The learned trial judge in his memorandum stated: "Defendant's counsel, on the other hand, contends that the bailment was, at best, a `gratuitous' one, under Section 1844 C.C., and that as such defendant was only obligated to exercise `slight care'; but that if the Court found that defendant was a bailee for hire, that he had exercised ordinary care for the preservation of the plane.

[1] "After reviewing the facts, and the several contentions of counsel as set forth in their briefs, the Court has come to the conclusion that the evidence supports a holding that defendant Dunbar was a bailee for hire, and that as such he was obligated under the law to exercise ordinary care to prevent plaintiff's airplane from being damaged. There is no question but that plaintiff in the first instance had paid a monthly fee for the privilege of storing his plane in defendant's hangar. Under such circumstances, it has been held that the relationship of bailor and bailee came into being. ( Downey v. Martin Aircraft Service, Inc., 96 Cal.App.2d 94 [ 214 P.2d 581].)

"The evidence stands in the record undenied, inasmuch as defendant's said manager, John Parish [Parris], was never called as a witness, nor his deposition taken, that thereafter plaintiff had made arrangements to store his plane elsewhere, but was requested to leave his plane in storage at the airport, for the reason the plaintiff's continuing storage would help defendant in the prospective sale of the airport.

[2] "It is settled as a general proposition of law that a person is not a gratuitous baileee when the bailment is made at his own instance, or on his invitation because of benefits, direct or contingent, expected to accrue, or in a contract express or implied for a legal consideration.

"( Hummingbird v. Schurich, 24 Cal.App.2d Supp. 757 [ 68 P.2d 319]; 6 Am.Jur. Page 185):

"The Court must conclude, then, that since plaintiff's airplane was left at defendant's hangar at the instance and request of defendant's agent, and for defendant's benefit, that the bailment was not in fact a gratuitous one, and that defendant was obligated to exercise ordinary care in its preservation.

[3] "Did the evidence show the defendant exercised such ordinary care?

"The Court is of the opinion that it did not. In the first place, the airplane was removed from the hangar where it had ordinarily been stored and tied outside in an open field; the plane was left outside the hangar, even though on January 13, 1950, a storm had arisen and was in progress, and that at six-thirty p.m. of that day the wind velocity was thirty miles per hour, with gusts even as high as fifty-five miles per hour; that between eleven-thirty p.m. and twelve-thirty a.m. of the next day (during which time the plane was blown over), the wind gusts had increased to sixty miles per hour in velocity. In addition, the evidence showed that the rope which tied the plane to the ground had been used and exposed to the elements for three years, and according to plaintiff's testimony, had become `rotten'. From all of the foregoing facts, the Court has come to the conclusion that defendant did not exercise ordinary care in the preservation of plaintiff's property, and therefore he should be held liable for damages."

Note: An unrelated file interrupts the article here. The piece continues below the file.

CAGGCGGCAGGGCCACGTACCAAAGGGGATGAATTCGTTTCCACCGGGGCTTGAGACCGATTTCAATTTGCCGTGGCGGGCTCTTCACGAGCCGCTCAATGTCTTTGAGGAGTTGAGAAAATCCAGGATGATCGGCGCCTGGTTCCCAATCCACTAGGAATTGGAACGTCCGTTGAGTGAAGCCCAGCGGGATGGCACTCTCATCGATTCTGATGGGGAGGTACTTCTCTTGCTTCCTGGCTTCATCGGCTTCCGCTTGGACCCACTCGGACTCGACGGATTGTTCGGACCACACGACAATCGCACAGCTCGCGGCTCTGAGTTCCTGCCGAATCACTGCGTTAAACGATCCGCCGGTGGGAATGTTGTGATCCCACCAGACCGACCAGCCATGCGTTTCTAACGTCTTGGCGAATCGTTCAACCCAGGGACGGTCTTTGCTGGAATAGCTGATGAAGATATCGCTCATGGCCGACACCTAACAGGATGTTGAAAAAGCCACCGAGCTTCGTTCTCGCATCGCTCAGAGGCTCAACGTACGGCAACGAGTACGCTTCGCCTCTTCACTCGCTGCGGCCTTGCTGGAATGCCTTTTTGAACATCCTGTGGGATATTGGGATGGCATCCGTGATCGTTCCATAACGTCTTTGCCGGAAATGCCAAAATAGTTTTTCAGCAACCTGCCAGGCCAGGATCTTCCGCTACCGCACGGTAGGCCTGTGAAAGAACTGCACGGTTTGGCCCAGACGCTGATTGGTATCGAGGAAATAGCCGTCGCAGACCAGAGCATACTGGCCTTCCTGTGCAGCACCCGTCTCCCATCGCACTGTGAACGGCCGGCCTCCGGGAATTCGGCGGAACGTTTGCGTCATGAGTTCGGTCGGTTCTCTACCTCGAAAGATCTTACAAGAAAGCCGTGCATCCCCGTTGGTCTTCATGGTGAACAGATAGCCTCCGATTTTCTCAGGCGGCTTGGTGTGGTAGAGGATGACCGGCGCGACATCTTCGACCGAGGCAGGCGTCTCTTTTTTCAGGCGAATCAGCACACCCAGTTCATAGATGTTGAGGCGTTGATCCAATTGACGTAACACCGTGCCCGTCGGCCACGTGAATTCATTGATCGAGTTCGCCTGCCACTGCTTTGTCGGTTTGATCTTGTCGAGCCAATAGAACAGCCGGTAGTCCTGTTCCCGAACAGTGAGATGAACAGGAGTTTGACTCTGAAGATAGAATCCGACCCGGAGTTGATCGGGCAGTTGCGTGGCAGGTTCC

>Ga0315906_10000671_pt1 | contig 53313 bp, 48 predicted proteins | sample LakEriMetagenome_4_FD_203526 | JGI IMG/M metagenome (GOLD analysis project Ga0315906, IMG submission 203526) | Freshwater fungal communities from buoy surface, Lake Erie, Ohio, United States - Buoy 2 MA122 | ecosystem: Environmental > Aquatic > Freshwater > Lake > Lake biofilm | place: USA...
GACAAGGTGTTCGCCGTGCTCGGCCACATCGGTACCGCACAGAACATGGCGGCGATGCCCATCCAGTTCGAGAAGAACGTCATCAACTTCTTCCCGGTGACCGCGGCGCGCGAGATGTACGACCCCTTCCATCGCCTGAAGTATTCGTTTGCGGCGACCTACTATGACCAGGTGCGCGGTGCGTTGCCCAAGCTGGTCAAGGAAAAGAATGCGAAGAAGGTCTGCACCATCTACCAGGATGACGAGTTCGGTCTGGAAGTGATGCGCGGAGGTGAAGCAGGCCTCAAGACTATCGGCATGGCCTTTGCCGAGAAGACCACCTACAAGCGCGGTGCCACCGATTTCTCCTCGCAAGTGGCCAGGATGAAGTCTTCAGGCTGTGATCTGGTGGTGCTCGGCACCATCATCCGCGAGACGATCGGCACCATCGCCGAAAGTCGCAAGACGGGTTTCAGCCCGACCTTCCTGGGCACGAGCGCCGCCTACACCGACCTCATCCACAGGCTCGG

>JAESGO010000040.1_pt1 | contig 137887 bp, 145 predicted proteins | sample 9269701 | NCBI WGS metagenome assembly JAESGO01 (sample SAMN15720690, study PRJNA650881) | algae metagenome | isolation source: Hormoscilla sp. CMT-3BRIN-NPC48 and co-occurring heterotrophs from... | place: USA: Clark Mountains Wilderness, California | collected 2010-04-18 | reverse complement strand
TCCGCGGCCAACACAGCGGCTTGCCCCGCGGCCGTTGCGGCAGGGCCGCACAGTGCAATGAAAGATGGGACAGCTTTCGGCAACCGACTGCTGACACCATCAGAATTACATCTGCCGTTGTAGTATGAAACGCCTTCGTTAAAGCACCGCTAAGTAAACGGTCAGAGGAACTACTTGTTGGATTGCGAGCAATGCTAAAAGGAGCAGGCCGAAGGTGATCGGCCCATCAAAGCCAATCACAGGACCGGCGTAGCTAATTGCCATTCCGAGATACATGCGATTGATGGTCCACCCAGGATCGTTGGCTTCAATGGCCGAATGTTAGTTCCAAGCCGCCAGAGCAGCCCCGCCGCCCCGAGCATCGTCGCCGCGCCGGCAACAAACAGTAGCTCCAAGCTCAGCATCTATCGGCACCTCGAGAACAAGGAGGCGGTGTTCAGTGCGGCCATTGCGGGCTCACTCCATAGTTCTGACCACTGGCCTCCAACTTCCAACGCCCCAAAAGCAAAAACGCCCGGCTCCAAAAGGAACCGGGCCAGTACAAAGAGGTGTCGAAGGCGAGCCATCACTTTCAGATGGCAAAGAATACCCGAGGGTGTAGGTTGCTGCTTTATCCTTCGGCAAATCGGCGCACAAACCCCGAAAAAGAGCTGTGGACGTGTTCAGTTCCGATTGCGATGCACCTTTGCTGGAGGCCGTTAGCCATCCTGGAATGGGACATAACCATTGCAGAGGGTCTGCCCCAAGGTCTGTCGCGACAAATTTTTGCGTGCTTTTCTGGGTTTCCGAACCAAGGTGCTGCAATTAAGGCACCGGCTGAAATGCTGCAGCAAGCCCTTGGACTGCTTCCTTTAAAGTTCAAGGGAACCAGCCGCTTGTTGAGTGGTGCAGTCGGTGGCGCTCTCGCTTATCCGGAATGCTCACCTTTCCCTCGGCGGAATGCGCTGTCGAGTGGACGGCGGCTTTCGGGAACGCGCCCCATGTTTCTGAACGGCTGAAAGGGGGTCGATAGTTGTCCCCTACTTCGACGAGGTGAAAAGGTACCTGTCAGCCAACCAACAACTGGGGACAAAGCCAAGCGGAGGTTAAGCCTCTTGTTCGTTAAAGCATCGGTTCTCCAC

The record and the authorities fully support the trial judge's conclusions as to the facts and the law. Appellant's argument is in effect an argument as to the weight of conflicting evidence. [4] He contends that because respondent, on December 30, 1949, read an article in the Roseville Press Tribune which stated that appellant had extended the closing date of the airport until January 7th, this was sufficient actual and constructive notice to terminate the relationship of bailee for hire on January 7th. However, as appears from the record, respondent had made arrangements to store his plane elsewhere but was induced to leave his plane at appellant's airport to help appellant make a prospective sale. Under such circumstances respondent was certainly entitled to more personal notice of the closing of the airport than an article in the newspaper which merely stated that appellant would extend the closing date to January 7th. Furthermore, there was evidence tending to show that the airport was in operation by appellant even after the damage to respondent's plane.

We are satisfied that the evidence is sufficient not only to support the finding that defendant was a bailee for hire who failed to use ordinary care for the preservation of plaintiff's airplane (Civ. Code, §§ 1851, 1852), but also to support the implied finding that defendant as bailee had not terminated the bailment upon reasonable notice. (Civ. Code, § 1854)

The judgment is affirmed.

Van Dyke, P.J., and Peek, J., concurred.

Summaries of

Odle v. Dunbar

Court of Appeal of California, Third District
Dec 9, 1954
129 Cal.App.2d 466 (Cal. Ct. App. 1954)
Case details for

Odle v. Dunbar

Case Details

Full title:IRA ODLE, Respondent, v. JAMES DUNBAR, Appellant

Court:Court of Appeal of California, Third District

Date published: Dec 9, 1954


129 Cal.App.2d 466 (Cal. Ct. App. 1954)
277 P.2d 418